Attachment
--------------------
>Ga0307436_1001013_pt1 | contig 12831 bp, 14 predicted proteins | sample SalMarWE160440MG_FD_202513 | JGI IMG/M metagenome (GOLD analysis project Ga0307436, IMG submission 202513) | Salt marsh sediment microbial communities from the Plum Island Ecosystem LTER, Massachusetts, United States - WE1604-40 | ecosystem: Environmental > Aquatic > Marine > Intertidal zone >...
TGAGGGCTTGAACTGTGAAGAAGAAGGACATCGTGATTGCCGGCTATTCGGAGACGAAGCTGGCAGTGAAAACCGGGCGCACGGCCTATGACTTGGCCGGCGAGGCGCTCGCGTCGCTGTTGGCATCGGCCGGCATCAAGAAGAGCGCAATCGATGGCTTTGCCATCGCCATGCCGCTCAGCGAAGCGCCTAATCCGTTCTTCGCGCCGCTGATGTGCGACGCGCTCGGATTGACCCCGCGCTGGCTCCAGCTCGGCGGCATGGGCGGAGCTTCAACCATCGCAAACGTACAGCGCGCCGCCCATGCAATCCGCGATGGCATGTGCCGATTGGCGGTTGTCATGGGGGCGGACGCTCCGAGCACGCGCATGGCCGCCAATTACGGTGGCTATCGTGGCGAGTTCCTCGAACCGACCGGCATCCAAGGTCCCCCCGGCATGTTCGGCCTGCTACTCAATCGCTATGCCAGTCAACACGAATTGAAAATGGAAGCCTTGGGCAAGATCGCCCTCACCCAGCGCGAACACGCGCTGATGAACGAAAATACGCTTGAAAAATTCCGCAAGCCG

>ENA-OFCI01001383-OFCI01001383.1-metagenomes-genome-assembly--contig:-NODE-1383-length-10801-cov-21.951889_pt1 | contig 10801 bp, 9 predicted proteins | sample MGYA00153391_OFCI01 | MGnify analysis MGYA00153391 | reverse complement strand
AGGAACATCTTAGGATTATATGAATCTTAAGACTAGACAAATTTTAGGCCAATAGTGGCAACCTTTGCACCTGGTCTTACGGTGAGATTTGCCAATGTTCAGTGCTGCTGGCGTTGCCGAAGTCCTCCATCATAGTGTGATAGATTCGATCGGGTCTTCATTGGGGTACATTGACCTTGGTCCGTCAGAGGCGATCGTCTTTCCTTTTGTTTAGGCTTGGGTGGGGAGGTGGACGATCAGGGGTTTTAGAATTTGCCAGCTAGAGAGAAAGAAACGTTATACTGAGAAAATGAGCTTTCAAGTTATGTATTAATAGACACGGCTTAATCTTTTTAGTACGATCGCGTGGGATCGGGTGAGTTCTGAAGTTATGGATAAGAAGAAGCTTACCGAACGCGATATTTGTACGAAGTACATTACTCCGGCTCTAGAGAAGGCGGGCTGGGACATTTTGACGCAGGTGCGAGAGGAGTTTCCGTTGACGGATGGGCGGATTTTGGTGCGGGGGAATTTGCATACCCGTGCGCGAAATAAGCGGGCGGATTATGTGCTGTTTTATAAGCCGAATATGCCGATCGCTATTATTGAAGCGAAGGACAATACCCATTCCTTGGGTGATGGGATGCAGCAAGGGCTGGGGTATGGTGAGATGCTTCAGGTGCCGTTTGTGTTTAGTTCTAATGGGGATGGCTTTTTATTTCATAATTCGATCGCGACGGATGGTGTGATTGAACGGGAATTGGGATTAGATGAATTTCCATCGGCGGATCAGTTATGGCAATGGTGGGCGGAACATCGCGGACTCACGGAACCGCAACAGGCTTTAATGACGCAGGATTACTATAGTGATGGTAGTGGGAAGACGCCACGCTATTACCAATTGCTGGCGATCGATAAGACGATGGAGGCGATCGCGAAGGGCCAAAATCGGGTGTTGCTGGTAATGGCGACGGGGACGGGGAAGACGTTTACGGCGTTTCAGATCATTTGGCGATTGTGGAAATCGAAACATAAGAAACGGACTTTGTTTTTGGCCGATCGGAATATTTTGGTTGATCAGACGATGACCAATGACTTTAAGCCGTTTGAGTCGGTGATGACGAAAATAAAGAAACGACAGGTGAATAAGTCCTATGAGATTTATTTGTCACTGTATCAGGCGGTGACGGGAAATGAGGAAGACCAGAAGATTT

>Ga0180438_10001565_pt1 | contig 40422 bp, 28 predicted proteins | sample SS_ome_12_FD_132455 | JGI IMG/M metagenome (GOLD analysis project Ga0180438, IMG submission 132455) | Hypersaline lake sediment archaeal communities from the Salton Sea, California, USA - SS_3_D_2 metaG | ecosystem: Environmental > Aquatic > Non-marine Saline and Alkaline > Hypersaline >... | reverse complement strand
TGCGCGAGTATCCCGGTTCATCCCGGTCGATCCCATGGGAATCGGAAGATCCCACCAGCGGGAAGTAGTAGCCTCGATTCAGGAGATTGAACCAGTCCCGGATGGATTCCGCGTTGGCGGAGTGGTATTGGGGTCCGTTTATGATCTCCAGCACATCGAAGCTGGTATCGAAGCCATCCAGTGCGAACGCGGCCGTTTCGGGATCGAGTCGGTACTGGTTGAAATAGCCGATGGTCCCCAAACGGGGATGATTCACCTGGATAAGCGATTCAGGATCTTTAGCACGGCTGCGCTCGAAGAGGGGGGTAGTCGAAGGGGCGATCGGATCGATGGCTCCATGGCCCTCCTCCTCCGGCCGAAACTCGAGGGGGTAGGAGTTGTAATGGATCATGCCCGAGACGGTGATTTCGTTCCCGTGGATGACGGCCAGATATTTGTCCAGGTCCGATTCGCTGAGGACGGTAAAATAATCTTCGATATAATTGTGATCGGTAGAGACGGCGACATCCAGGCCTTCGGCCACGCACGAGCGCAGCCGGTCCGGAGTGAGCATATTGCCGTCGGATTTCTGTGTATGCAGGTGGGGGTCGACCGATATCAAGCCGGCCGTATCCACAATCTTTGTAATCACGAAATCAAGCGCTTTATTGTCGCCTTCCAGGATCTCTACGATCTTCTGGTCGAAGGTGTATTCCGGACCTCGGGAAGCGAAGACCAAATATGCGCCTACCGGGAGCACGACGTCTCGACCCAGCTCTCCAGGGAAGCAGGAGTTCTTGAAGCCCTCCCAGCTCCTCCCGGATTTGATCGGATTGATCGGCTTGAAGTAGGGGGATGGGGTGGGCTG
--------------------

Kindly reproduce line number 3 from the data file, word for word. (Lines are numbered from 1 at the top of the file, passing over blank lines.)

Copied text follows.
>ENA-OFCI01001383-OFCI01001383.1-metagenomes-genome-assembly--contig:-NODE-1383-length-10801-cov-21.951889_pt1 | contig 10801 bp, 9 predicted proteins | sample MGYA00153391_OFCI01 | MGnify analysis MGYA00153391 | reverse complement strand